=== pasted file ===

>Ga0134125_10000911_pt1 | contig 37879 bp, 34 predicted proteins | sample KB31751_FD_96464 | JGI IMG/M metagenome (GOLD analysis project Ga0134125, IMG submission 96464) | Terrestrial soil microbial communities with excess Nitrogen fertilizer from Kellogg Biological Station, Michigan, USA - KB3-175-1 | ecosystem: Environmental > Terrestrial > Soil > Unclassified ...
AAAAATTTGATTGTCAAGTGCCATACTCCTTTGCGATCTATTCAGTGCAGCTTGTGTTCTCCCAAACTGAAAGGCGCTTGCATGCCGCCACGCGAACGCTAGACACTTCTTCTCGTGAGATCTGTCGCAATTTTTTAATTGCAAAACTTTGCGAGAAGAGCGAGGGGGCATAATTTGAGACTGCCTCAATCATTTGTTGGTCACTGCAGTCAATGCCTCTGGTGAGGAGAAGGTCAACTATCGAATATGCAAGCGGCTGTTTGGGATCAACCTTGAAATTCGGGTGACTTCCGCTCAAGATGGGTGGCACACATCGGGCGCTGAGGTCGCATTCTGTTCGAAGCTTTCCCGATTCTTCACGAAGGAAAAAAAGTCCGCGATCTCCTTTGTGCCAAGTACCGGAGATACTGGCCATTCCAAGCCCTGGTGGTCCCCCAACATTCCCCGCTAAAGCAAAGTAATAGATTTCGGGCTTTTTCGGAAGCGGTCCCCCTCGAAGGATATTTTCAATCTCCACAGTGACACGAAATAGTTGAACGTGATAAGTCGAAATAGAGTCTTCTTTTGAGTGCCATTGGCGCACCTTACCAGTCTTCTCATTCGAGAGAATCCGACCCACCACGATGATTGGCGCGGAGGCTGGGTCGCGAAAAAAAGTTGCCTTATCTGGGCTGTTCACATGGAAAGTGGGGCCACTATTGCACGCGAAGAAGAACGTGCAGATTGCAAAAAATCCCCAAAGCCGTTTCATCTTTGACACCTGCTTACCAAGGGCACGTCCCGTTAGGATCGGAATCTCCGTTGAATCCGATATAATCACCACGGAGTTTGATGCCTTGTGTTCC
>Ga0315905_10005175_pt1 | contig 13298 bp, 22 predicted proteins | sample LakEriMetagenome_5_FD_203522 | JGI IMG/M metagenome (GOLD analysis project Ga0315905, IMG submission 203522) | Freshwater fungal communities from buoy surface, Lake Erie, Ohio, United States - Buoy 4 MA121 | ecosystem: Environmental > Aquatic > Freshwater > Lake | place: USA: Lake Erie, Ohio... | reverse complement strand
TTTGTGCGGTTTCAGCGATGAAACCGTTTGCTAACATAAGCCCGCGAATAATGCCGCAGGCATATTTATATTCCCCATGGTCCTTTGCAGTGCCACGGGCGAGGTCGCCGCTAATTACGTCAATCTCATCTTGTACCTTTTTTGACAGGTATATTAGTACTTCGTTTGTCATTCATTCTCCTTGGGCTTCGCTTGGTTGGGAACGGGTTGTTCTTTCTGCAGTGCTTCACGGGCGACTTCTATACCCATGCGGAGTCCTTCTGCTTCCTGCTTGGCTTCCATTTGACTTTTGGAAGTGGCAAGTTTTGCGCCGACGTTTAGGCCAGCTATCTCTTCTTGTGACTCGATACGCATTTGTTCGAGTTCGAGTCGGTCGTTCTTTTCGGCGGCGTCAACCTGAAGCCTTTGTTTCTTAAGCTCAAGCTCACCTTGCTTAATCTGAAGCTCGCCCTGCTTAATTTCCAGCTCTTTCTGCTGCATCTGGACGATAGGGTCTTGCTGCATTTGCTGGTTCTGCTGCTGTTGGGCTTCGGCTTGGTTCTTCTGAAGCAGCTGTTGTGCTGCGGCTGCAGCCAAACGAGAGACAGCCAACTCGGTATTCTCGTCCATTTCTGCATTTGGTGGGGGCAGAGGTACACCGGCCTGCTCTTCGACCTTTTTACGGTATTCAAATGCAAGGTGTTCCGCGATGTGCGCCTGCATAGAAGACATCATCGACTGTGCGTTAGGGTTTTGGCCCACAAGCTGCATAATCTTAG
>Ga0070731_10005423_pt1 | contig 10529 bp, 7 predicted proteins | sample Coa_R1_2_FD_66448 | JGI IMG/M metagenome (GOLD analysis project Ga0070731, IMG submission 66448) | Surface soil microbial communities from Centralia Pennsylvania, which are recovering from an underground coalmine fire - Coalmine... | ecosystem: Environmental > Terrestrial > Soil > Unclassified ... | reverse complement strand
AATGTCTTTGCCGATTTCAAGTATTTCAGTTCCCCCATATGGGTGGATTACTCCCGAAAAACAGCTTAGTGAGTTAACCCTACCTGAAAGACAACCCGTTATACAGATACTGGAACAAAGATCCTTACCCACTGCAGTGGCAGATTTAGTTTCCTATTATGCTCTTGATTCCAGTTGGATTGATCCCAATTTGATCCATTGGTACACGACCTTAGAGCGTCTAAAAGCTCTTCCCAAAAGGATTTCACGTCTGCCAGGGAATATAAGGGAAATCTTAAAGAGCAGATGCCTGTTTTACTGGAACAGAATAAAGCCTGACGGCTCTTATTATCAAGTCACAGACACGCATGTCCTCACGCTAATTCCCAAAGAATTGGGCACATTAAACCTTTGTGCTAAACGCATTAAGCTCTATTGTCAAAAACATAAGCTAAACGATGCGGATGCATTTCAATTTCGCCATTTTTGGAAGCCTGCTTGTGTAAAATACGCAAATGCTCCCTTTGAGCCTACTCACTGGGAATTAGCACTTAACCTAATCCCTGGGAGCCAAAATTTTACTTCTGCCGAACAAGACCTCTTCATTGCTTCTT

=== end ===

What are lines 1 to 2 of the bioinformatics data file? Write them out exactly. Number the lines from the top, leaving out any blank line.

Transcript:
>Ga0134125_10000911_pt1 | contig 37879 bp, 34 predicted proteins | sample KB31751_FD_96464 | JGI IMG/M metagenome (GOLD analysis project Ga0134125, IMG submission 96464) | Terrestrial soil microbial communities with excess Nitrogen fertilizer from Kellogg Biological Station, Michigan, USA - KB3-175-1 | ecosystem: Environmental > Terrestrial > Soil > Unclassified ...
AAAAATTTGATTGTCAAGTGCCATACTCCTTTGCGATCTATTCAGTGCAGCTTGTGTTCTCCCAAACTGAAAGGCGCTTGCATGCCGCCACGCGAACGCTAGACACTTCTTCTCGTGAGATCTGTCGCAATTTTTTAATTGCAAAACTTTGCGAGAAGAGCGAGGGGGCATAATTTGAGACTGCCTCAATCATTTGTTGGTCACTGCAGTCAATGCCTCTGGTGAGGAGAAGGTCAACTATCGAATATGCAAGCGGCTGTTTGGGATCAACCTTGAAATTCGGGTGACTTCCGCTCAAGATGGGTGGCACACATCGGGCGCTGAGGTCGCATTCTGTTCGAAGCTTTCCCGATTCTTCACGAAGGAAAAAAAGTCCGCGATCTCCTTTGTGCCAAGTACCGGAGATACTGGCCATTCCAAGCCCTGGTGGTCCCCCAACATTCCCCGCTAAAGCAAAGTAATAGATTTCGGGCTTTTTCGGAAGCGGTCCCCCTCGAAGGATATTTTCAATCTCCACAGTGACACGAAATAGTTGAACGTGATAAGTCGAAATAGAGTCTTCTTTTGAGTGCCATTGGCGCACCTTACCAGTCTTCTCATTCGAGAGAATCCGACCCACCACGATGATTGGCGCGGAGGCTGGGTCGCGAAAAAAAGTTGCCTTATCTGGGCTGTTCACATGGAAAGTGGGGCCACTATTGCACGCGAAGAAGAACGTGCAGATTGCAAAAAATCCCCAAAGCCGTTTCATCTTTGACACCTGCTTACCAAGGGCACGTCCCGTTAGGATCGGAATCTCCGTTGAATCCGATATAATCACCACGGAGTTTGATGCCTTGTGTTCC